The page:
Eastern Nepal and Bangladesh to southeastern China, Indochina, and the Malay Peninsula
Northern tree shrews have grayish, olive fur. Resemble squirrels, with short coarse fur and white or brown on the underbelly. The snout is pointed, the ears small and bare and the toes have claws.
5.5 to 9 inches long (from nose to base of the tail), with a tail about as long as their body.
Northern tree shrews typically live in monogamous pairs. One male and one female have overlapping territories; the male will defend his territory from other males, and the female will defend hers from other females.
In the wild tree shrews typically live for 2-3 years. In captivity, the longest lived individuals have reached 12 years of age.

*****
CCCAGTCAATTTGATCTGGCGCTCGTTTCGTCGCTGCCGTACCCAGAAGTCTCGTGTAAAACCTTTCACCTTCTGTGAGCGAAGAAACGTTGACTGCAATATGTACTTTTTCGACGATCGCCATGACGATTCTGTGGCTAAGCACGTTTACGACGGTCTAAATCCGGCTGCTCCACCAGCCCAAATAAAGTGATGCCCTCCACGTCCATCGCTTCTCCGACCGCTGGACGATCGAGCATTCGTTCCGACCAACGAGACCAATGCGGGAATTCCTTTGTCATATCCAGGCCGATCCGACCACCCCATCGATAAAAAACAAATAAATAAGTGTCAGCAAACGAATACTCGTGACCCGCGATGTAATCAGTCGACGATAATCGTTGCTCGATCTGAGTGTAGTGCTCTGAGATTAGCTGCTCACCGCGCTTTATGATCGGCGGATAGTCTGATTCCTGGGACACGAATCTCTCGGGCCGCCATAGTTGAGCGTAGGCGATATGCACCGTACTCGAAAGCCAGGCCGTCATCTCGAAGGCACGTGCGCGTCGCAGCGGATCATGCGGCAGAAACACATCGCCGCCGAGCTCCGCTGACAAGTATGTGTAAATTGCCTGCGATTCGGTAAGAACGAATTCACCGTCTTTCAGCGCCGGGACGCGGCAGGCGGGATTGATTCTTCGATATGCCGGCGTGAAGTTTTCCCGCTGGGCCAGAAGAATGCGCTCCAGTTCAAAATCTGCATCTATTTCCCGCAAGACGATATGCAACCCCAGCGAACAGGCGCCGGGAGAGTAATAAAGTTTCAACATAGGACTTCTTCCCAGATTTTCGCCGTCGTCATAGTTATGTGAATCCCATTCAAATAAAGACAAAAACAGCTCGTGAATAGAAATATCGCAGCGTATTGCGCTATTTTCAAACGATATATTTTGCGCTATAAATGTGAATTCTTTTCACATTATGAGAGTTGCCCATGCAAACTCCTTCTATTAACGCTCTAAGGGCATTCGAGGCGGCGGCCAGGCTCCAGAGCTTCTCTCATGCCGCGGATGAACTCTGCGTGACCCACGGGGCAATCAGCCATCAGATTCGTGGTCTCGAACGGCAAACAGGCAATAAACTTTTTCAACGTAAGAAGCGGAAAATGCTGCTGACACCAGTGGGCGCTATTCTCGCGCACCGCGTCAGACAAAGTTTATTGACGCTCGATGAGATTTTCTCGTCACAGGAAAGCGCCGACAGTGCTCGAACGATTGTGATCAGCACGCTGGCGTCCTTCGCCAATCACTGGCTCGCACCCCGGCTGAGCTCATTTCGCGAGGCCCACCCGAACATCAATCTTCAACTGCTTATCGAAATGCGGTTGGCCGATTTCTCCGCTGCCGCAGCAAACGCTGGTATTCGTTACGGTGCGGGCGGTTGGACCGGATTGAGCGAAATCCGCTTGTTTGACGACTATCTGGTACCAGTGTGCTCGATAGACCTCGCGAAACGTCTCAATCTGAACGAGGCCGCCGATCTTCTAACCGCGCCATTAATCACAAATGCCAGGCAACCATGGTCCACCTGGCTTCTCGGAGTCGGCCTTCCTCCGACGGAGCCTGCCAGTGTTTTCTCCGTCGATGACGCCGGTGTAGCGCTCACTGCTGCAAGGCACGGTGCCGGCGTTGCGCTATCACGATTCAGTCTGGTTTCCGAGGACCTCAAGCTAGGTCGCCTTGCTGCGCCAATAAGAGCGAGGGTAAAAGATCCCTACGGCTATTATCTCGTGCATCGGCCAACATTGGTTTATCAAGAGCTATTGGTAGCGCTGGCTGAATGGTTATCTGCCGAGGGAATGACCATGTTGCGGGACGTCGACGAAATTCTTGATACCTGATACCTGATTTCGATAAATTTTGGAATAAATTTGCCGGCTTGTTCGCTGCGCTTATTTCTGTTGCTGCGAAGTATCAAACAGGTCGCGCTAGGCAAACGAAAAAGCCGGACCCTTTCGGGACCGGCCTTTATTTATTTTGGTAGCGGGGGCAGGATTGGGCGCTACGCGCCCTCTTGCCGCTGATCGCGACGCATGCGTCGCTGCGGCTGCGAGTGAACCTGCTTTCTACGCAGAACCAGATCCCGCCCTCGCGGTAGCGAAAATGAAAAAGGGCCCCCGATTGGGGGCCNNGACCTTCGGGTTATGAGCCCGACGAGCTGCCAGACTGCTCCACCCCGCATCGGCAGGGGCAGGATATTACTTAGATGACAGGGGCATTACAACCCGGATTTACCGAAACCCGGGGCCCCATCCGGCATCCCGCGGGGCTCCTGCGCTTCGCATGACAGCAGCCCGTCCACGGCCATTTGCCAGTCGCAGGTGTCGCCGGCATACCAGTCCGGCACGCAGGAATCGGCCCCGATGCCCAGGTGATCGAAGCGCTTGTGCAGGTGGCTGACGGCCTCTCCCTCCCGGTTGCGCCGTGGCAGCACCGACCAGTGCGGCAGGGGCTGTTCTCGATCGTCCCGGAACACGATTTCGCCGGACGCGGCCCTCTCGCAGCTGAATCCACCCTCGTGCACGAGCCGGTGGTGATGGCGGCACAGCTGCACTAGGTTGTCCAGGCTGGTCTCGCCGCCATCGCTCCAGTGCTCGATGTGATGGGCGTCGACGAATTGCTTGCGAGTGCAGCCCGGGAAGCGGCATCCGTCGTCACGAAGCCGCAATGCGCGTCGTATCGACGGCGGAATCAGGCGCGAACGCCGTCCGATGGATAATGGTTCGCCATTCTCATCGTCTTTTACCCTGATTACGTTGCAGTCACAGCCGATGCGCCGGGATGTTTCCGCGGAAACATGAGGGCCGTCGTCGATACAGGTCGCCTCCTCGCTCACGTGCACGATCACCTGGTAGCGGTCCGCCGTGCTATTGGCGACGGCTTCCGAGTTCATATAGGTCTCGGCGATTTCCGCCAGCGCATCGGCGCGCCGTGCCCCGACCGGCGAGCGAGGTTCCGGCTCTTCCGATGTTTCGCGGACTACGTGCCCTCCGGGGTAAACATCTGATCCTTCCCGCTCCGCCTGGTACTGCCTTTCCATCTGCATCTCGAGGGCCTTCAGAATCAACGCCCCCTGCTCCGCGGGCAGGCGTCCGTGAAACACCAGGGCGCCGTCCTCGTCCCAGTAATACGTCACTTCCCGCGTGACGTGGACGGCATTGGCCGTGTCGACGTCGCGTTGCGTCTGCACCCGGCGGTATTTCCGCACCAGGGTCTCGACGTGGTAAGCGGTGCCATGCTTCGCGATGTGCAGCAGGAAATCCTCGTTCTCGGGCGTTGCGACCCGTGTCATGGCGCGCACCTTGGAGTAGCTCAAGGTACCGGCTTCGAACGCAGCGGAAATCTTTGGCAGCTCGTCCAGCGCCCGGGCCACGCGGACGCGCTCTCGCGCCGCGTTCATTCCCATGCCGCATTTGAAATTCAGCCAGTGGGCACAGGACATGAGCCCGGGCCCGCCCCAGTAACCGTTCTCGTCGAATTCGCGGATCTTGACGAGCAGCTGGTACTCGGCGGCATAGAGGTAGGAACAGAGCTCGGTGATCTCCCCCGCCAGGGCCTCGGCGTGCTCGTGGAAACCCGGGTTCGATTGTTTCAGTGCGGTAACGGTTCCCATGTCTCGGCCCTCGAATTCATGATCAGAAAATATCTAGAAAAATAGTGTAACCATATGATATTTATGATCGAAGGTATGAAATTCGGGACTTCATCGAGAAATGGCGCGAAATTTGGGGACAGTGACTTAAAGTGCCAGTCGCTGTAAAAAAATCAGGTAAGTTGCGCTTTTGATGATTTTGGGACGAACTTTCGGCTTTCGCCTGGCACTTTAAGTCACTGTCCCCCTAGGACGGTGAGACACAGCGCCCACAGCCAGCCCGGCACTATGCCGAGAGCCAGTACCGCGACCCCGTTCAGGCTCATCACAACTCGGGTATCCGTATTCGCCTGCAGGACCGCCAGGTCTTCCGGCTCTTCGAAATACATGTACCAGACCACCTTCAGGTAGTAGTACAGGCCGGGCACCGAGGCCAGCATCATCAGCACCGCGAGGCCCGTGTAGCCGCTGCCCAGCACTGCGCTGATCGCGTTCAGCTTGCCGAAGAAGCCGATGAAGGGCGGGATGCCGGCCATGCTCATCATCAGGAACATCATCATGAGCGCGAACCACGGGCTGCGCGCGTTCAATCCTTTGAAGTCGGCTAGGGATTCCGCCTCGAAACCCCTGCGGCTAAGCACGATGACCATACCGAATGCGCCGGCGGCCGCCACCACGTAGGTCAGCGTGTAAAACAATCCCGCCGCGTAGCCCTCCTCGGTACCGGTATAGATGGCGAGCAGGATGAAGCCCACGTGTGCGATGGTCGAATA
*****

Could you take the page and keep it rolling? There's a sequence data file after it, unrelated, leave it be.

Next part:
Mainly insects and fruit
Northern tree shrew parents build a nest for their young, in addition to their own nest. After a gestation period of about 50 days, females give birth to between two and four young. The young are blind and hairless. Females nurse their young every two days and essentially ignore them between feedings—they do not groom them or care for their nest. The young will remain with the adults until sexual maturity, which is about 4 months.
Is listed least concern on the IUCN Red List and is in appendix II of CITES. It is also in the Red Studbook with AZA.
Tree Shrews have the highest brain to body mass ratio of any animal, even higher than humans.
Tupaia comes from the Malay word “tupai” which means squirrel.
Adult (13 and over)$9.00
Children (3 - 12)$5.25
Children (2 and under)Free
We begin transferring animals to evening (off exhibit) holding at 4:30 each night.
2320 N. Prospect Rd.
Peoria, IL 61603